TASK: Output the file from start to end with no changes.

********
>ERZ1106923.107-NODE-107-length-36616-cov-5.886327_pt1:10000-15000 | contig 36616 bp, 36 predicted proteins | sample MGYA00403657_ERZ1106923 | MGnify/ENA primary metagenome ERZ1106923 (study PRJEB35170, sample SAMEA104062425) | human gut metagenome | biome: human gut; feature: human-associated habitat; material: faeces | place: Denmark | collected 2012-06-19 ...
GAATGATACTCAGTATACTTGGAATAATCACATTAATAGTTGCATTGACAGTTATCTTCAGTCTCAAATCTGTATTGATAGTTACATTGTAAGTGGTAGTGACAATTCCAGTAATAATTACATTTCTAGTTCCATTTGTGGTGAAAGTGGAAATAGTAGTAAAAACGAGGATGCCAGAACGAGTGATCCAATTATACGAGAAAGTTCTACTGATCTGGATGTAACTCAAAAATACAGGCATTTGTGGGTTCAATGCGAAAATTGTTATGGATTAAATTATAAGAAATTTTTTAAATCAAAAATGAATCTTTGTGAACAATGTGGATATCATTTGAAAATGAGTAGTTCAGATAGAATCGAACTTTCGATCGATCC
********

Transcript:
>ERZ1106923.107-NODE-107-length-36616-cov-5.886327_pt1:10000-15000 | contig 36616 bp, 36 predicted proteins | sample MGYA00403657_ERZ1106923 | MGnify/ENA primary metagenome ERZ1106923 (study PRJEB35170, sample SAMEA104062425) | human gut metagenome | biome: human gut; feature: human-associated habitat; material: faeces | place: Denmark | collected 2012-06-19 ...
GAATGATACTCAGTATACTTGGAATAATCACATTAATAGTTGCATTGACAGTTATCTTCAGTCTCAAATCTGTATTGATAGTTACATTGTAAGTGGTAGTGACAATTCCAGTAATAATTACATTTCTAGTTCCATTTGTGGTGAAAGTGGAAATAGTAGTAAAAACGAGGATGCCAGAACGAGTGATCCAATTATACGAGAAAGTTCTACTGATCTGGATGTAACTCAAAAATACAGGCATTTGTGGGTTCAATGCGAAAATTGTTATGGATTAAATTATAAGAAATTTTTTAAATCAAAAATGAATCTTTGTGAACAATGTGGATATCATTTGAAAATGAGTAGTTCAGATAGAATCGAACTTTCGATCGATCC